A good end may not justify immoral means. As the Second Vatican Council stated so forcefully: "Every act of war directed to the indiscriminate destruction of whole cities or vast areas with their inhabitants is a crime against God and man, which merits firm and unequivocal condemnation."5 As many ethicists then and now have argued, even though the cause was just and the war ended more quickly, the indiscriminate and disproportionate attacks on Hiroshima, Nagasaki, and other Japanese and German cities violated basic moral norms. The fact that our adversaries did not abide by these same principles did not free us from the responsibility to do so.
It is appropriate, therefore, to recall the appeal of the U.S. Bishops in their 1983 pastoral letter, The Challenge of Peace: After the passage of nearly four decades and a concomitant growth in our understanding of the ever growing horror of nuclear war, we must shape the climate of opinion which will make it possible for our country to express profound sorrow over the atomic bombing in 1945. Without that sorrow, there is no possibility of finding a way to repudiate future use of nuclear weapons or of conventional weapons in such military actions as would not fulfill just-war criteria.6
A Time to Recommit to Peacemaking
We would like to believe that we have exorcised all the demons of World War II from history, but we know we have not. The physical, psychological, and spiritual wounds of fifty years ago persist to this day and, in some cases, continue to fuel new conflicts. Fratricidal wars, widespread disregard for basic human rights, and resurgence of extremism of all kinds offer ample proof that we retain our individual and collective capacity for violence, inhumanity, and ethnic hatred.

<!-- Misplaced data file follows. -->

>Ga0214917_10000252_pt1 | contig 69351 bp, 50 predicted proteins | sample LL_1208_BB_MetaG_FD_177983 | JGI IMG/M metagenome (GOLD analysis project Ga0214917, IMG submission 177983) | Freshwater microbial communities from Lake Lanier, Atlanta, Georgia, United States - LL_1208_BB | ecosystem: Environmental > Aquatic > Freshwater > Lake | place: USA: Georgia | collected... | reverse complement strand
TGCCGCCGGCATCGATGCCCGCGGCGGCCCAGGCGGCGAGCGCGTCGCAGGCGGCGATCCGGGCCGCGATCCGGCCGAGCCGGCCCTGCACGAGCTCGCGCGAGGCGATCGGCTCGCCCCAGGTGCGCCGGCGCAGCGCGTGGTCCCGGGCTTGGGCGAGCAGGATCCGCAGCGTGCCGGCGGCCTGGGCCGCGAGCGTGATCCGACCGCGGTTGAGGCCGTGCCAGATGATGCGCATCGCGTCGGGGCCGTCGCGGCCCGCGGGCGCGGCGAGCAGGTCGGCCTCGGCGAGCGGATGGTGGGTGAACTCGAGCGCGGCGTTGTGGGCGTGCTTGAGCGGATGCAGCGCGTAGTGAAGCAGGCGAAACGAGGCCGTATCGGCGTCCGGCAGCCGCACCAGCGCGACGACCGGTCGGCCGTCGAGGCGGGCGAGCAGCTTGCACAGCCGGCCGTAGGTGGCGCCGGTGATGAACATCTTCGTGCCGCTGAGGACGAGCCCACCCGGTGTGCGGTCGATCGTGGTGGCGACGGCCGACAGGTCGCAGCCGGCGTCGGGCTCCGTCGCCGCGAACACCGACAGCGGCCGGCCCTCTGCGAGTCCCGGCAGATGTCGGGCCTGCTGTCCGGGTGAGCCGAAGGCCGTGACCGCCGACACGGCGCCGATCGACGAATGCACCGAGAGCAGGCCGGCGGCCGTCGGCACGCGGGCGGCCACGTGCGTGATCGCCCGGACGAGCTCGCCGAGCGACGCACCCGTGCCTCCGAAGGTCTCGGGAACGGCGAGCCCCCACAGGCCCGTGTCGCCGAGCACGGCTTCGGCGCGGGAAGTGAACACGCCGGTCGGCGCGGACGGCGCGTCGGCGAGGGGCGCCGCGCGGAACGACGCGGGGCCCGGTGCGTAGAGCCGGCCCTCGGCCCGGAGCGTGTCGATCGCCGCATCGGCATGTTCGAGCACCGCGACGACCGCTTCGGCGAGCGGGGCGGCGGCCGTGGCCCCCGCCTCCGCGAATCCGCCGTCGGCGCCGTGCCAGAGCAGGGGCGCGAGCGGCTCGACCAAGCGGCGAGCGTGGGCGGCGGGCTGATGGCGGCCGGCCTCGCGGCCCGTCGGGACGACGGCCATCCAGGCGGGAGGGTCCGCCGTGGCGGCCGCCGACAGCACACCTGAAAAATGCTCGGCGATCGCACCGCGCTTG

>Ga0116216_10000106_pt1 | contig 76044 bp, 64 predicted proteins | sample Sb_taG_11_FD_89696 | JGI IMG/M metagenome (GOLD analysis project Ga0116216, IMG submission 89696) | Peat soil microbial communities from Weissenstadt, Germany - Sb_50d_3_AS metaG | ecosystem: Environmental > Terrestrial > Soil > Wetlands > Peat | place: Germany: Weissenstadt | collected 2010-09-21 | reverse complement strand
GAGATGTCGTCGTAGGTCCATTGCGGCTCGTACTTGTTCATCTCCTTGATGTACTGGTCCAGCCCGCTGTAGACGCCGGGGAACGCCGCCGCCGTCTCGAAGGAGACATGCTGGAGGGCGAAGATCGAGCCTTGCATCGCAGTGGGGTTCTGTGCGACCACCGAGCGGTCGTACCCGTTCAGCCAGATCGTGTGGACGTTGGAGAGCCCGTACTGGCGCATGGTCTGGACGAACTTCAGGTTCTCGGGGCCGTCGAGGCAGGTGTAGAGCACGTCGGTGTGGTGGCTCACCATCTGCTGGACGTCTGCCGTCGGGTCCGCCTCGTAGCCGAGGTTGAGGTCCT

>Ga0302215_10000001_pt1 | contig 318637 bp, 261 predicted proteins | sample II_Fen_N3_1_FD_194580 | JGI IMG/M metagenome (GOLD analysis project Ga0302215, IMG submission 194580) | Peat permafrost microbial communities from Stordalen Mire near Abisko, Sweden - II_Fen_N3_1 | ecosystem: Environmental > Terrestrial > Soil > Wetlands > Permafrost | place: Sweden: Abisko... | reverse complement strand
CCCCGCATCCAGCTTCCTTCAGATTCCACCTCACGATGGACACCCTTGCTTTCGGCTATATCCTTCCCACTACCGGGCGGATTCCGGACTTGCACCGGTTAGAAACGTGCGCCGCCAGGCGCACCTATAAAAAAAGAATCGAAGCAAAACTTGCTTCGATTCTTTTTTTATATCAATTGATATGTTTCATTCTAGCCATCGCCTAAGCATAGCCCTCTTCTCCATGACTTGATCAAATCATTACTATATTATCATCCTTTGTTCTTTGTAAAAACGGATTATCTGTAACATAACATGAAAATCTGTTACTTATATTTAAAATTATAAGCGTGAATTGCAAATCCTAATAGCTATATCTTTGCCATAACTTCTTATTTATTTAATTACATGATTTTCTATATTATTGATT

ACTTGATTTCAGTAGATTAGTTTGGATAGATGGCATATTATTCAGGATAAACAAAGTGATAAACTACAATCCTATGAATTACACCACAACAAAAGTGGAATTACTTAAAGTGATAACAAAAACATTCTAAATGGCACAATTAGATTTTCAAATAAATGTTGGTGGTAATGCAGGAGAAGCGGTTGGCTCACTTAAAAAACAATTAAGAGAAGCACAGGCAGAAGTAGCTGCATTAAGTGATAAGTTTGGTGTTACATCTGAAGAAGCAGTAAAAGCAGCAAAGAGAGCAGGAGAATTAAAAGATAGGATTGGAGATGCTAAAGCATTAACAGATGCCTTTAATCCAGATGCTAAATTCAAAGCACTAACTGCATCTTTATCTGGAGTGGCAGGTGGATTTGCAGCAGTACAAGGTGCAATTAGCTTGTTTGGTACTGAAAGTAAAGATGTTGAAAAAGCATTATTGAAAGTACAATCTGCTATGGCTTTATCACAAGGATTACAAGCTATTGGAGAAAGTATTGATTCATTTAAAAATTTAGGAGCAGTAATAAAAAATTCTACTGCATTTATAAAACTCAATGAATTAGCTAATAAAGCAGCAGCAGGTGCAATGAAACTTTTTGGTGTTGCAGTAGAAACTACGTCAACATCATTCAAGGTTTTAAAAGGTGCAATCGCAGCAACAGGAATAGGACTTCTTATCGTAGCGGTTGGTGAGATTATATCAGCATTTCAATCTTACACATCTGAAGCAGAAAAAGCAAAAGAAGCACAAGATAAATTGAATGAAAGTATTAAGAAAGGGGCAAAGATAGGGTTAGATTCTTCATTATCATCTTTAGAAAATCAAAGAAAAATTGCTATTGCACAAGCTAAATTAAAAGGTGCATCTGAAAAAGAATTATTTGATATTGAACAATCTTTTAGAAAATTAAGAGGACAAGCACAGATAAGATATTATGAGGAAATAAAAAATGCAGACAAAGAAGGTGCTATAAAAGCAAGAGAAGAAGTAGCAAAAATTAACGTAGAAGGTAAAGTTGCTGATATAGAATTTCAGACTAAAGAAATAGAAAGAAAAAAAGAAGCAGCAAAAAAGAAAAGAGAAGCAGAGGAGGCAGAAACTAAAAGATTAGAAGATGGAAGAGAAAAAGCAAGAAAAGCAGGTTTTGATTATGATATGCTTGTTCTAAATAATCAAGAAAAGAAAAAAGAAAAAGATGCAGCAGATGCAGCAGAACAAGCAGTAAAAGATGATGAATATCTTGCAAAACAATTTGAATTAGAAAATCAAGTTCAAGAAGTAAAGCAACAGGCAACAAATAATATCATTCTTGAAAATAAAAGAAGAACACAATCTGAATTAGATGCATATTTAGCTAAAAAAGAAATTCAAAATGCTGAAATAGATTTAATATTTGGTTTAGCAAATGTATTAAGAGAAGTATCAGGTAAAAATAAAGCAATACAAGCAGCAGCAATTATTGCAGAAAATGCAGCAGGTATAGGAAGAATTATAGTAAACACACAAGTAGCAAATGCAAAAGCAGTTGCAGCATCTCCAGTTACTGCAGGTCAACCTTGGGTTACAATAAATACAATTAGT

Yet in celebrating a victory over totalitarian aggression we know that, with the grace of God, the human hands that brought about such inhumanity are equally capable of building a just and lasting peace. To remember war is to commit oneself to peace. The end of World War II was a time of great hope that the world could build a new peace more secure than anything that had gone before it. We need to recover this sense of hope and recommit to building a more peaceful world, conscious of the warnings provided by the Holocaust, the atomic bombings, and other horrors of World War II.